We have a lot of mountain roads in NC/SC with steep twisty technical descents and I’m an average descender. I like riding hilly terrain like western Colorado as well. Since I bounced off the asphalt and broke my hip I’d really hate to bounce off the asphalt again. I’ve started “thinking” about a road bike with hydraulic disc brakes. I have them on my gravel bike and mechanical disc brakes on our tandem.

It looks like there is a weight penalty with discs but maybe I could just lose a few more pounds to make up the difference??? I’m not sure frame manufacturers have really completely maximized the frame designs for discs but they’re getting there.

And there are some descent deals out there on last year’s models right now.

Anyone riding them? Thoughts?



Curious to know if you pulled the trigger on the new road bike and what your thoughts are if you went with something with disc brakes.
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Old 01-07-19, 11:06 PM
  #37  
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Yes and yes. My New Road Disc bike for Hib Recovery Incentive!
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Old 01-08-19, 10:20 AM
  #38  
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Older thread resurrected. My BMC SLR01 Disc weighs about 30g more than the rim brake version. That's not noticeable. But the brakes are vastly better. (And especially so if you're using carbon rims.) In the dry, it's not about the power, it's about modulation. And on steep mountain descents, better modulation is worth a lot. Of course, in the rain, there's no comparison. Disc brakes stop. Rim brakes suggest a decline in speed that is marginally better than dragging your feet. I sold my 2017 BMC SLR01 (rim) and bought my 2019 (disc) just for the brakes. Road discs are worth it. (And with 8,000 miles on them, I have yet to do anything but change pads -- a less-than-5-minute swap using simple tools.) No muss, no fuss, less maintenance than rim brakes.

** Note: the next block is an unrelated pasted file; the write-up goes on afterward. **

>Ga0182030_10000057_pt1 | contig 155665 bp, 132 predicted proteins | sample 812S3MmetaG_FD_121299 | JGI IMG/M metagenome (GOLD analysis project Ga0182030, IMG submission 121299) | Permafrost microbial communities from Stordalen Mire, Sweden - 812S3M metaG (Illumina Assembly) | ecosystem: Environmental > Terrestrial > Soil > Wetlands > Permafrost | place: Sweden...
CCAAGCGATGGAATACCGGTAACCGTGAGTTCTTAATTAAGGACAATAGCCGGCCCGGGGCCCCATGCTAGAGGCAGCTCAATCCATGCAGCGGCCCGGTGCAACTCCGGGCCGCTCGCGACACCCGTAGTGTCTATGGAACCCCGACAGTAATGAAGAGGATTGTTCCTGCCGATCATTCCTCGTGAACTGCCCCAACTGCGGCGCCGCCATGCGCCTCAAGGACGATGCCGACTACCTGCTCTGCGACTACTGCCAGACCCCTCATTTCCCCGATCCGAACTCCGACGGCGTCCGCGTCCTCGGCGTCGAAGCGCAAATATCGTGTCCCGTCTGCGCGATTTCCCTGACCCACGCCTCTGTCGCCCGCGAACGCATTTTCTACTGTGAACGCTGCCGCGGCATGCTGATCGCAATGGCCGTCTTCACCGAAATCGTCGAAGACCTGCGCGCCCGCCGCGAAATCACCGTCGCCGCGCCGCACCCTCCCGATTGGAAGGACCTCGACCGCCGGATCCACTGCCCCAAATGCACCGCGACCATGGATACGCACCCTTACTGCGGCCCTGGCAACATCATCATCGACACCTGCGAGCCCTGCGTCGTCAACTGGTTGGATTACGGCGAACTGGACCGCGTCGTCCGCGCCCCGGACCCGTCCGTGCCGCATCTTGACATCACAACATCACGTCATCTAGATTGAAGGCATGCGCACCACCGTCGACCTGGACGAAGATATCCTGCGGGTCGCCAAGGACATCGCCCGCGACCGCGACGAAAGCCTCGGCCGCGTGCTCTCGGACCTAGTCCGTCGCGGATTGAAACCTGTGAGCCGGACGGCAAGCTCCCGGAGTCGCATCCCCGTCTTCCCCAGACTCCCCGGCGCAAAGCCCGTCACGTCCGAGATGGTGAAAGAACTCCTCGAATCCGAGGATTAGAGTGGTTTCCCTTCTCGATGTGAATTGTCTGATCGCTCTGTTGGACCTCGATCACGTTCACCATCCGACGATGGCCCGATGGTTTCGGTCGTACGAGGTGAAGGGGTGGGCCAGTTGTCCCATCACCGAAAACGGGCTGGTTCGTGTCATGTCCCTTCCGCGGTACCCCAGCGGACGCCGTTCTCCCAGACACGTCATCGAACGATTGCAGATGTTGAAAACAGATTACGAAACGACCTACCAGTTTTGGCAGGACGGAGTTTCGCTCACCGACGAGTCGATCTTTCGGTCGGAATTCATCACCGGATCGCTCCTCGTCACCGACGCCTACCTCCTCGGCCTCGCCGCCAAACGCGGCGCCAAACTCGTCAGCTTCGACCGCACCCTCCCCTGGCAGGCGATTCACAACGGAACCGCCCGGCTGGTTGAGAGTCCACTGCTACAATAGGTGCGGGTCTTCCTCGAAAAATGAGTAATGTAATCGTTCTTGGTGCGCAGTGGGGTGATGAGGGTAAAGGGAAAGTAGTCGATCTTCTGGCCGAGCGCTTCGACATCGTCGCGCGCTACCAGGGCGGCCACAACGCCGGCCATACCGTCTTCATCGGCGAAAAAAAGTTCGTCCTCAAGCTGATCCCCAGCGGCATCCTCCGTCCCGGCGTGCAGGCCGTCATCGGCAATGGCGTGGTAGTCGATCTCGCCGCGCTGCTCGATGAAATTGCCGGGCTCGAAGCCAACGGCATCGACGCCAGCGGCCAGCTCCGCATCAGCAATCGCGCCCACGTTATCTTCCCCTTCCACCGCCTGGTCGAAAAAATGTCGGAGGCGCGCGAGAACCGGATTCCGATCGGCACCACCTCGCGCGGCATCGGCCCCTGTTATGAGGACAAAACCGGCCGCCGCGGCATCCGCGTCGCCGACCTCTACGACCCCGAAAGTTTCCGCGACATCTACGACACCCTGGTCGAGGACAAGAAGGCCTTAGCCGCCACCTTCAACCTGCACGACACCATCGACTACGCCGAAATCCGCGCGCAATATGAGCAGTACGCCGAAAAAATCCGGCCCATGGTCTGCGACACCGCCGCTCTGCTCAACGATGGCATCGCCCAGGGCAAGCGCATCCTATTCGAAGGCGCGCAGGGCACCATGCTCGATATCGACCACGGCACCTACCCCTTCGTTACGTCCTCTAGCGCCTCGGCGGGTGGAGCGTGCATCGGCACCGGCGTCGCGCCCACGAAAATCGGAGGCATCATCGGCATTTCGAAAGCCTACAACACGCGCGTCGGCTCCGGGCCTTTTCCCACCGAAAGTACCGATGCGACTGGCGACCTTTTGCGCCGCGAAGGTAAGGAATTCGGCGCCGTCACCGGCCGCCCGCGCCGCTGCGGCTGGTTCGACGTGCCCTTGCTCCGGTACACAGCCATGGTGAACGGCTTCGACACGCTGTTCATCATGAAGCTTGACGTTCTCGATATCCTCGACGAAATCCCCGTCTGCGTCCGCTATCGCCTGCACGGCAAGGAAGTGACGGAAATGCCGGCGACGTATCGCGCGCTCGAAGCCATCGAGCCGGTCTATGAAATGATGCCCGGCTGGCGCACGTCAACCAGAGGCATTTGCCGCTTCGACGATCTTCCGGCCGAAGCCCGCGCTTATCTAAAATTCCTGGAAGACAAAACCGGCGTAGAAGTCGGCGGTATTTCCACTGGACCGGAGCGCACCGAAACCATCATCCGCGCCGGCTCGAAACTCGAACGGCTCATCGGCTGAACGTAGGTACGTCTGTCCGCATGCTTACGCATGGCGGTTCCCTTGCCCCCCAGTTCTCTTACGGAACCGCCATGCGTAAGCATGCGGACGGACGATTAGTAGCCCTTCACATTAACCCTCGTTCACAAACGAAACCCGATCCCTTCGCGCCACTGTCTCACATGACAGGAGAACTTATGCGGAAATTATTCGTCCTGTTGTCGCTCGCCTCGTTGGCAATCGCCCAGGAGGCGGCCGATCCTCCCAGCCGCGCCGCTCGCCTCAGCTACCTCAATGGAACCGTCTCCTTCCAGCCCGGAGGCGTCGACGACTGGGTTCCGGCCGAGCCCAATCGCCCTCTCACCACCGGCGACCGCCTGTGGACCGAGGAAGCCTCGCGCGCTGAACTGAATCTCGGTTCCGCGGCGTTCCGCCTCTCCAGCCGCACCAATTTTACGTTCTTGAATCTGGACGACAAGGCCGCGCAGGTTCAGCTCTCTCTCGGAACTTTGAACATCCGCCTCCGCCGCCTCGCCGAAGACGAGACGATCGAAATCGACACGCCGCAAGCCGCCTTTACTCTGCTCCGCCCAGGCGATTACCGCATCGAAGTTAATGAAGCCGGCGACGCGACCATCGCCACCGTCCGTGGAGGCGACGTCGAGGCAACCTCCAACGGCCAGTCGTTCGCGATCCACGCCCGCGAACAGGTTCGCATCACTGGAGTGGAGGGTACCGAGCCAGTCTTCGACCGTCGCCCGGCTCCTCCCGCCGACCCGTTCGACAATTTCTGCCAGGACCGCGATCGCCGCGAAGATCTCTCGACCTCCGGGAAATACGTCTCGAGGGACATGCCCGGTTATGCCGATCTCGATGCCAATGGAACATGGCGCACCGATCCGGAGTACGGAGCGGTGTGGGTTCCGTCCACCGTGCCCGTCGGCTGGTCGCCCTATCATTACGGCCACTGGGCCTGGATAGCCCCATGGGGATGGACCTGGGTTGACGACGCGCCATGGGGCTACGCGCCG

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Old 01-08-19, 11:06 AM
  #39  
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Originally Posted by big john View Post
Yeah, I deliberated the bike purchase quite a bit. I was hoping that over time they will improve the frame and components to shave some weight. Probably it came down to my recent crash. Disc brakes wouldn’t have prevented it. But if disc brakes can help me feel more comfortable and confident riding in all conditions it was worth it. I really want to avoid going down again. I’ve been in a number of situations where braking wasn’t good enough but I got by. This gives me a little more piece of mind. And it was a decent deal getting a fully equipped bike at a greatly reduced price. I would not have purchased it at full price.
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Old 01-09-19, 03:29 PM
  #40  
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TRP Hy Rd on 160 discs with the Avid speed dial brake levers, dialed back to their shortest pull